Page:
In a trip that was full of new experiences, sights and sounds, filled with emotion, with each day ending in exhaustion, heart overflowing with God’s blessings and love, everything came together in these brief, beautiful moments. I met my boys.
Yes, meeting them was the main purpose of this journey to Nicaragua. If not for them, Aidan and I would not be there. But we had experienced so much already, changed so much already, how could there be more?
But of course, there was more, and it began with this meeting.
After much anticipation, a sleepless night, and an early-morning wake-up filed with anxiety and nerves, Aidan and I headed to the hotel lobby, loaded down with gifts for our boys. There we joined the other sponsors on our tour, and listened closely as our leader, Kim, read off our bus assignments.
Five buses would be arriving shortly, carrying our sponsored children, and we were excited to learn that we’d be on the first bus!
Finally, we saw the buses pull up in front of the hotel. The first sponsor from our bus headed out and hugged his children, then they posed for photos. At this point, it was becoming difficult to hold back the tears. I squeezed the hand of the sponsor in front of me, and moments later, she walked outside to meet her beautiful young lady, followed by more hugs, more tears, more photos.
And it was our turn.
I handed my camera to Kim as Aidan and I walked through the lobby doors, and I saw Jose walking toward me. We hugged, I kissed him and cried, and we hugged some more. Then we tried to pull it together enough to pose for a few photos.
Before we had a chance to recover, Esteban walked into my arms. The little pudgy 5-year-old, whom I had sponsored almost four years ago, who had asked me to visit in his letters, was now a thinner, taller boy, and hugging him at last was a wonderful feeling.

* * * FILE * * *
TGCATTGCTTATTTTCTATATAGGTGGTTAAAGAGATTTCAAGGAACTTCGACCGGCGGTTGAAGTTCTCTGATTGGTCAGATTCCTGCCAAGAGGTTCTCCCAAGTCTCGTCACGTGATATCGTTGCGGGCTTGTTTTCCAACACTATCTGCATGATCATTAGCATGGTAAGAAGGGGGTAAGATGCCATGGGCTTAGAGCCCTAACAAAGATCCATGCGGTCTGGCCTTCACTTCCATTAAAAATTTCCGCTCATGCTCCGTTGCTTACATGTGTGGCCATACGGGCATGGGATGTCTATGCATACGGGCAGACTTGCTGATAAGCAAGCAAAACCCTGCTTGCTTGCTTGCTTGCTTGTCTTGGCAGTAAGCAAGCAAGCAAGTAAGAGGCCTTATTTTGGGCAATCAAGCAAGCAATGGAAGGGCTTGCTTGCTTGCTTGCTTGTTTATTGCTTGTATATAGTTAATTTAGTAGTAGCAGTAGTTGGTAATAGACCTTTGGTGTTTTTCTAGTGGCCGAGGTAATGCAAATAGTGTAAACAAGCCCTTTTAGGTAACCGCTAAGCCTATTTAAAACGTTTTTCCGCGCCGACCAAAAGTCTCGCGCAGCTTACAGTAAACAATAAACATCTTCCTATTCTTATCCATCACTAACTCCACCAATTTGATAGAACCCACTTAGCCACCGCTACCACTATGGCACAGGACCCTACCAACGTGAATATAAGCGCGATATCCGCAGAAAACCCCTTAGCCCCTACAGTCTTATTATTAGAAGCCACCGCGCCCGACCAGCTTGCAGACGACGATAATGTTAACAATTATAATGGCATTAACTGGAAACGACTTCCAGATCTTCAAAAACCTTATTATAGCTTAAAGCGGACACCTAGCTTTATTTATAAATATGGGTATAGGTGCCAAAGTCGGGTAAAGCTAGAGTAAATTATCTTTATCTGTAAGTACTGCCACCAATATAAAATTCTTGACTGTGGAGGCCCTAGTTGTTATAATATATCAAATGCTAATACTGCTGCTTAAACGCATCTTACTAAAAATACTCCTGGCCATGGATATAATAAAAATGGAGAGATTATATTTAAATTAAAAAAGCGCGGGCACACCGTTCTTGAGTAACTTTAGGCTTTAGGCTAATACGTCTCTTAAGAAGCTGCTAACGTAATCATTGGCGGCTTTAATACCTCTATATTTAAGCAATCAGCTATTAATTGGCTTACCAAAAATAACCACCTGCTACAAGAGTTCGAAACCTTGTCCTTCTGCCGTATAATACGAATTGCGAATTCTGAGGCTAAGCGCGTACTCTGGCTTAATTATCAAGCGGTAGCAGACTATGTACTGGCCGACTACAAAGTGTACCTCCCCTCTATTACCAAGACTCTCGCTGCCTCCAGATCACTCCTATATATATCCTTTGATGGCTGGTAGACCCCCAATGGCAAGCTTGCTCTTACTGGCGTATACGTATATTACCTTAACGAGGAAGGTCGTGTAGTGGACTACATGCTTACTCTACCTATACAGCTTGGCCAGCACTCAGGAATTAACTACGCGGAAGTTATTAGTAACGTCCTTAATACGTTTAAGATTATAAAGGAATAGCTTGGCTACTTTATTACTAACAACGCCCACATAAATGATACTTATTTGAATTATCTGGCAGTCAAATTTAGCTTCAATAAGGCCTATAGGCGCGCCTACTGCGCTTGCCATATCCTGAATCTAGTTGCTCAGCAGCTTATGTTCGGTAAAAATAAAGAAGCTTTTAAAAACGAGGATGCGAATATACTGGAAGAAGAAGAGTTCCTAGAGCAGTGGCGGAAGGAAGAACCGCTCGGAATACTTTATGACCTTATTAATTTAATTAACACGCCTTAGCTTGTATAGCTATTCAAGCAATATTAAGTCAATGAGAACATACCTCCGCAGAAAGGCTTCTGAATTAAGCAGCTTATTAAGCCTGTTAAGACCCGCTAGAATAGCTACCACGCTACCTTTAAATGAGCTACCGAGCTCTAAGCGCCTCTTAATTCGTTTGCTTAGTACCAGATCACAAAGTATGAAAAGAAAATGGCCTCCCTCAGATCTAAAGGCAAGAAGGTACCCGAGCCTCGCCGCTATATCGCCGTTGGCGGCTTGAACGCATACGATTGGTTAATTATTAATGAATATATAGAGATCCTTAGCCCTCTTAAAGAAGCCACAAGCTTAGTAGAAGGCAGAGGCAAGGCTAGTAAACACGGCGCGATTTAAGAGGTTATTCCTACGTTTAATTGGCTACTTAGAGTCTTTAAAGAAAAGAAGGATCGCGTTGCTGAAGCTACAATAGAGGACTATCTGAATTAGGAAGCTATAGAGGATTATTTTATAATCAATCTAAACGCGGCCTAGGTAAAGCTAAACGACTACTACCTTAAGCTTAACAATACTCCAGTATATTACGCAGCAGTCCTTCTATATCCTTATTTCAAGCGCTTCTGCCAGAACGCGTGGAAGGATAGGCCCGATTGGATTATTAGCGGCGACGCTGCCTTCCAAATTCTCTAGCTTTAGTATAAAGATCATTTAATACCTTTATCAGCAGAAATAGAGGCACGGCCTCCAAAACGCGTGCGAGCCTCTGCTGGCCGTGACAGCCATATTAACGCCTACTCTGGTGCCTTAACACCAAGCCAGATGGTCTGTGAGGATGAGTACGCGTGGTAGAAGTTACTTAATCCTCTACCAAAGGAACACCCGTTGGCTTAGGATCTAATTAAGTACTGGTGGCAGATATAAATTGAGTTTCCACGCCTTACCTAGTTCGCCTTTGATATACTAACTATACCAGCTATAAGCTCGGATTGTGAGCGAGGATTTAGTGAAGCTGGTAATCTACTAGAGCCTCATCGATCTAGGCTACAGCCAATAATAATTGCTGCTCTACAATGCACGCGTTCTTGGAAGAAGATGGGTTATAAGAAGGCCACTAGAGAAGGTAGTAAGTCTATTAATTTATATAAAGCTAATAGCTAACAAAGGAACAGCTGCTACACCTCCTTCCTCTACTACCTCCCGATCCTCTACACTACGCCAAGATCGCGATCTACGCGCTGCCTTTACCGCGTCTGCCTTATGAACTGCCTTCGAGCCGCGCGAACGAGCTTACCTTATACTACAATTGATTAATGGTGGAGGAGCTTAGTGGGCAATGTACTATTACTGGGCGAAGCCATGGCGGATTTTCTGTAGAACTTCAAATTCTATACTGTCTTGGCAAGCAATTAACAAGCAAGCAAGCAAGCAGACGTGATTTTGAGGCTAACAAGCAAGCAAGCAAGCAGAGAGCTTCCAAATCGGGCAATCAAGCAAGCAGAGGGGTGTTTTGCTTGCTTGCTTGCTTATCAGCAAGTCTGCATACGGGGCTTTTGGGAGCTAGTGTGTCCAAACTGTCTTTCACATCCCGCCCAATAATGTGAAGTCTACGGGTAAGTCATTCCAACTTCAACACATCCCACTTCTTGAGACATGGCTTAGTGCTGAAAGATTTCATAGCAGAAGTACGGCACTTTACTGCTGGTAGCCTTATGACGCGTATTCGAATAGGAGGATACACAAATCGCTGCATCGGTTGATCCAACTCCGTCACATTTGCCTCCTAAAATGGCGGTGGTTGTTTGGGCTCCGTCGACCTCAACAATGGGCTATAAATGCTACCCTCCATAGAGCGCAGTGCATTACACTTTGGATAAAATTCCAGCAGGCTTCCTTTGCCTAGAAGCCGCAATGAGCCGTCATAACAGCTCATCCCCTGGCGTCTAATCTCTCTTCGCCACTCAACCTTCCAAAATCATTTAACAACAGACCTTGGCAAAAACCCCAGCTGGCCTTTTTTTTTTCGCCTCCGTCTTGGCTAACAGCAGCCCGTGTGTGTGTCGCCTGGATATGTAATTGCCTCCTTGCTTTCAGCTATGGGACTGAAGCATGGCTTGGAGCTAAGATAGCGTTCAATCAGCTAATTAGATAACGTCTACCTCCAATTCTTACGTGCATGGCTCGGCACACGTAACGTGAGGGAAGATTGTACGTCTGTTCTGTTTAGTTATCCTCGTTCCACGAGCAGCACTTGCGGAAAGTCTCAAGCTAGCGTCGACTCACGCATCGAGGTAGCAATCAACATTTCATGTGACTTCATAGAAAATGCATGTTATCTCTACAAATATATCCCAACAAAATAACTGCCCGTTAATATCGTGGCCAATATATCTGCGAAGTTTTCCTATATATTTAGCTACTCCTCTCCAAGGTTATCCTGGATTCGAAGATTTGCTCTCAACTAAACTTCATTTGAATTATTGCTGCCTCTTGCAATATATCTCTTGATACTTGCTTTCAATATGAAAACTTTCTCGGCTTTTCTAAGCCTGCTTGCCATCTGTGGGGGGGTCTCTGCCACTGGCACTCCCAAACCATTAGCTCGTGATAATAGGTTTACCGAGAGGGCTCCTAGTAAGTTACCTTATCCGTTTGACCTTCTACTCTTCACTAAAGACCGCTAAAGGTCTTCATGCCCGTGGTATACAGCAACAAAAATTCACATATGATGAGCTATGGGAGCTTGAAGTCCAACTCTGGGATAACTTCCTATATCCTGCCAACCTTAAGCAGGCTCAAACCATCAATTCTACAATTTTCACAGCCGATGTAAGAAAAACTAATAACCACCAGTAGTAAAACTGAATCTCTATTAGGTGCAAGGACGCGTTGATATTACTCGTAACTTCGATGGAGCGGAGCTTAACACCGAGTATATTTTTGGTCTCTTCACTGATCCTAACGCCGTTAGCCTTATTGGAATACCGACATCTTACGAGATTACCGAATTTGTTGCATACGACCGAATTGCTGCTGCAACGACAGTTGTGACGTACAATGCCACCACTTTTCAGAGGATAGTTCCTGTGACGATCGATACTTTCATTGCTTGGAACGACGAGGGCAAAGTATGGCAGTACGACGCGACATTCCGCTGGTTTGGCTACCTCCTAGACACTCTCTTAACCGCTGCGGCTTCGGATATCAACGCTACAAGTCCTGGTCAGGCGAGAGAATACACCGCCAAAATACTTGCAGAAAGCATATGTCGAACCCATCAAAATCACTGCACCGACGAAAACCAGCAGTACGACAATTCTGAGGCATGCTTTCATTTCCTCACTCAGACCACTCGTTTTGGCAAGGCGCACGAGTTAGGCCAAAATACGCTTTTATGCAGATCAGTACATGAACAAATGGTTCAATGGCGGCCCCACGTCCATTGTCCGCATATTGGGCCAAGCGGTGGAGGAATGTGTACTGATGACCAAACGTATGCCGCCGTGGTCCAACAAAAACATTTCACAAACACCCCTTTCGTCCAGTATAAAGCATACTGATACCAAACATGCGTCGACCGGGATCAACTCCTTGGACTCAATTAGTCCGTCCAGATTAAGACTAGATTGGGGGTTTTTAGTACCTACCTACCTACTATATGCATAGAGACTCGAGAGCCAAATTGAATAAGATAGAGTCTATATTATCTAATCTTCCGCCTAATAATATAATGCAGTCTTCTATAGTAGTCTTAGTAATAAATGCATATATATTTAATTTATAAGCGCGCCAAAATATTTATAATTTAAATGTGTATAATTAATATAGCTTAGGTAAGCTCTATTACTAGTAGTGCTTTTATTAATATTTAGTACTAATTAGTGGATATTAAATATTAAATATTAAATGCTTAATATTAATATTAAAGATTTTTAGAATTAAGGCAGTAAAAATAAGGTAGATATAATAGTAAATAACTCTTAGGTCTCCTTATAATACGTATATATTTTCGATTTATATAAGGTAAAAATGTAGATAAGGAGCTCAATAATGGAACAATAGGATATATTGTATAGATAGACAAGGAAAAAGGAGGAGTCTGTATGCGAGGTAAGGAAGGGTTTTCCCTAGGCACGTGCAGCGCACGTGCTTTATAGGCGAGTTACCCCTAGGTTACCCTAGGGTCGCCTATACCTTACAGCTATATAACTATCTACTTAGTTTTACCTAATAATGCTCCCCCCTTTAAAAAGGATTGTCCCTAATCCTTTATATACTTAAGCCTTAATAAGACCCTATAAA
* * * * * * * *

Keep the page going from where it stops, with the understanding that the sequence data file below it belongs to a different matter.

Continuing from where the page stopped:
As soon as we finished our hugs, little 3-year-old Jefry cautiously walked up and greeted me. I only started writing to Jefry at the end of August. In fact, he hadn’t even received a letter from me, yet, and that, along with his age, left him a little unsure of what was going on. But he followed Esteban’s lead, and joined in the celebration, posing for photos after hugs.
We climbed onto the bus together, where I met each boy’s mother and project tutor, and I must admit, I had to ask for everyone’s names again later because it was all I could do to just be in the moment with my boys, hardly believing I was sitting next to them on a bus in Managua.
To break the ice during the drive to Play Zone Park, I gave each boy the soccer bracelet my daughter had made for them, and a little photo album full of family photos. We all looked through the photos together, Esteban making sure Jefry turned the pages in his album right along with the rest of us.